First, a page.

David Swoboda – The Ideology of the Organization of Ukrainian Nationalists




Event Date: 15 – 17 May 2019
Richmond University – The American University in London
Queen’s Rd,
Richmond TW10 6JP

The Centre for Analysis of the Radical Right in partnership with Richmond, the American University in London presents:

A Century of Radical Right Extremism: New Approaches

David Swoboda (Institute for the Study of Totalitarian Regimes) – The Ideology of the Organization of Ukrainian Nationalists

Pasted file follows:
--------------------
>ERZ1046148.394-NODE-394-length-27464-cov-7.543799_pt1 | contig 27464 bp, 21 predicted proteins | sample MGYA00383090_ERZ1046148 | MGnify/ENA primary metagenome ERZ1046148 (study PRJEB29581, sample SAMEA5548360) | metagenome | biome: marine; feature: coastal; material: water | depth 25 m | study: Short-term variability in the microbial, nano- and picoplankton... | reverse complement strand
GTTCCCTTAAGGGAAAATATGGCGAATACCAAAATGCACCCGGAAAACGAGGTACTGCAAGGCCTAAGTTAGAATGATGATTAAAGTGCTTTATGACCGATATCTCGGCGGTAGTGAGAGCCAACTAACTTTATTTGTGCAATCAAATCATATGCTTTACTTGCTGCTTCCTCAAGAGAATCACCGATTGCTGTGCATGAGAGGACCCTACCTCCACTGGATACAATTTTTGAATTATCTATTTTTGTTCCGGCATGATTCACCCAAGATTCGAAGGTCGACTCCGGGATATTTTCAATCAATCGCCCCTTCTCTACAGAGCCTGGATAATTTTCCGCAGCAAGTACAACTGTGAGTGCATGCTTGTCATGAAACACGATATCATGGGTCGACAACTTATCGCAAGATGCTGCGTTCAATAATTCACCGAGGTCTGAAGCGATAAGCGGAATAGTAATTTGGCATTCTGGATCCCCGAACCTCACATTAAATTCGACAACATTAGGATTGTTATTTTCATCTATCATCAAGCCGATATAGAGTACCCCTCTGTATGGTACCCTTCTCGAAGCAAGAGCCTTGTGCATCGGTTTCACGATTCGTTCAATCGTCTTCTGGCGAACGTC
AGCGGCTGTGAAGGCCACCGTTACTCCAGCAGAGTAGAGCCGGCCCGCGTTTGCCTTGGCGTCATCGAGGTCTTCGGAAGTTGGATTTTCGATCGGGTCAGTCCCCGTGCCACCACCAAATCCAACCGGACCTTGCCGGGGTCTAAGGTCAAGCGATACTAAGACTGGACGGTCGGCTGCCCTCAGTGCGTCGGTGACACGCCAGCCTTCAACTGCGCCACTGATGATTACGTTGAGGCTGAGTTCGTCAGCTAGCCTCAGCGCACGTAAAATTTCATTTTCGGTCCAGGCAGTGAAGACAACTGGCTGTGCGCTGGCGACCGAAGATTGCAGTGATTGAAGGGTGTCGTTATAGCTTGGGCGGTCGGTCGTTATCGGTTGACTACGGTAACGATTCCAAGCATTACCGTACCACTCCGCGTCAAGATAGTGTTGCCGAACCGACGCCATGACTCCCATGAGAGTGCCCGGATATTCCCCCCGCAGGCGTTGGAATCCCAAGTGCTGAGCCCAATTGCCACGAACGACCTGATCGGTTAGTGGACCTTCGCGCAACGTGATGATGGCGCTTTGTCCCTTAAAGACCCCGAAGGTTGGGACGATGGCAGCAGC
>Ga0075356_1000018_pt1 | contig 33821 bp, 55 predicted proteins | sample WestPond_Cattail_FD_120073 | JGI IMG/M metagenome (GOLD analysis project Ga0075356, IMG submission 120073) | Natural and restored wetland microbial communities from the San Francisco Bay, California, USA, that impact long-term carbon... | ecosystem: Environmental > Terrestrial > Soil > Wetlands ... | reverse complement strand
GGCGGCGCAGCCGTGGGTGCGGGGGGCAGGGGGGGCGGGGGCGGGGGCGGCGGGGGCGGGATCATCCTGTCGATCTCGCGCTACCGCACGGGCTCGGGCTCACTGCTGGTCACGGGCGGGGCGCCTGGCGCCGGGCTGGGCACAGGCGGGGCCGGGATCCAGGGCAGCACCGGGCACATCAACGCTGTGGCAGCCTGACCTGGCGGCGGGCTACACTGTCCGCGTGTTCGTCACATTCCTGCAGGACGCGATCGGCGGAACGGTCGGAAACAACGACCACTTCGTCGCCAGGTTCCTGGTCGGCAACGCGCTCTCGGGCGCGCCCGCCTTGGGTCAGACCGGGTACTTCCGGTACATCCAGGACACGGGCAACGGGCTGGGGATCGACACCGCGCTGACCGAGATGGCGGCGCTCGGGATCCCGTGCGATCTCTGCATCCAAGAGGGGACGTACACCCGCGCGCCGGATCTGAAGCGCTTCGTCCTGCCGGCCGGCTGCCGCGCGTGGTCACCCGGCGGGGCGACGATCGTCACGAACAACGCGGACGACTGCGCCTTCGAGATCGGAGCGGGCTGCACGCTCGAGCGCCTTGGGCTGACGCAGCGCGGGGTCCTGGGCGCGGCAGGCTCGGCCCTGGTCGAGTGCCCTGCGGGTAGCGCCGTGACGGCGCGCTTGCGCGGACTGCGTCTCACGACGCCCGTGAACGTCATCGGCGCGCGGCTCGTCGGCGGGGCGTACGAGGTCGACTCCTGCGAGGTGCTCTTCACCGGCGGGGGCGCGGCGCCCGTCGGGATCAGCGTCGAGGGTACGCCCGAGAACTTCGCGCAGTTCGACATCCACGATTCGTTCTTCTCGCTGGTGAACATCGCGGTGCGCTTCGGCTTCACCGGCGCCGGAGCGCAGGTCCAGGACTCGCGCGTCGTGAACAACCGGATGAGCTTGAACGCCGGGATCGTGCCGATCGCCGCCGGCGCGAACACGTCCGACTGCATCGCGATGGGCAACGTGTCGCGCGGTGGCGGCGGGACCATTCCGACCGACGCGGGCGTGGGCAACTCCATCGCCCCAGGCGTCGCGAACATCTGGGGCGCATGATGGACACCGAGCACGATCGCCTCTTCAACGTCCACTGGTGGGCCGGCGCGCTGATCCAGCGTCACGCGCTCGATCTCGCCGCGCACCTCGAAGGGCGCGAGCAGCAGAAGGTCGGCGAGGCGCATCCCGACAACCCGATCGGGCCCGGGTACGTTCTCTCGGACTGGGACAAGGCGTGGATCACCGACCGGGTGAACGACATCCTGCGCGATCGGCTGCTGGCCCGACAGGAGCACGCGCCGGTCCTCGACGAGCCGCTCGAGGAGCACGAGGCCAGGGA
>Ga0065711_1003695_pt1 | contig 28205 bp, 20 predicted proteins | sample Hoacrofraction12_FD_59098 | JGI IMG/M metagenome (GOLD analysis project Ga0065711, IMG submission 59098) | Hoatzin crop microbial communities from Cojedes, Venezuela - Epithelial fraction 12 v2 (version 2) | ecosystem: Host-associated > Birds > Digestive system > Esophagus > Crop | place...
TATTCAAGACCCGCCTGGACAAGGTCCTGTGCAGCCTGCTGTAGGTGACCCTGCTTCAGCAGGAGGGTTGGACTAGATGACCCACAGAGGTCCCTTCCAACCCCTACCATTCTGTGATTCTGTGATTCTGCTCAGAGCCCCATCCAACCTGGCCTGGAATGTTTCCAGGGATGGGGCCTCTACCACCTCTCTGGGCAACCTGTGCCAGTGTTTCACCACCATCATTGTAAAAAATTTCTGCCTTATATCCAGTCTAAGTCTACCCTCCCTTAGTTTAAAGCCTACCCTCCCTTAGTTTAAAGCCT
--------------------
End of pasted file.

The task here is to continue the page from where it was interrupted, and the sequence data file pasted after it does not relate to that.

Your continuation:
The ideology of Ukrainian radical nationalism in the interwar period has become a hotly disputed issue. The post-Soviet times have brought a number of interesting academic contributions to the much politicized topic. In recent years the problem fell victim to Vladimir Putin’s information war serving Russia’s neo-imperialist course which, on the other hand, attracted attention to modern Ukrainian history and its dilemmas. The Organization of Ukrainian Nationalists (OUN), founded in 1929, occupied the major position among Ukrainian illegal movements in interwar Poland. The OUN led a violent campaign against Polish authorities and took pains to define its ideology. Inspired by the teaching of Dmytro Dontsov, its worldview soon found itself in the vicinity of fascist Italy, soon followed by Hitler’s Germany. Besmirched as fascist by its opponents, the OUN however strove to define a unique ideological position with nationalism as its core idea while keeping distance from outright fascist regimes. The Italian fascists and German Nazis were even criticized for their imperialistic lust and racist loftiness which caused concerns as to Hitler’s real war aims in the East. The Ukrainian nationalists treated fascist regimes with caution while being at the same time attracted to their dynamics and voluntarism. In the late 1930s, the OUN moved politically closer to Nazi Germany, a turn which became more obvious after Hitler’s splendid victories. I would like to focus my attention to the ideological nature of the OUN. To what extent is it suitable to deem it fascist? If so, what were its specific traits and which characteristics did it share with other fascist movements? What was the nature of OUN’s critique of fascism? What, on the other hand, caused its acceptance of some Nazi principles in the late 1939? Did anti-Semitism play a key role in its worldview?



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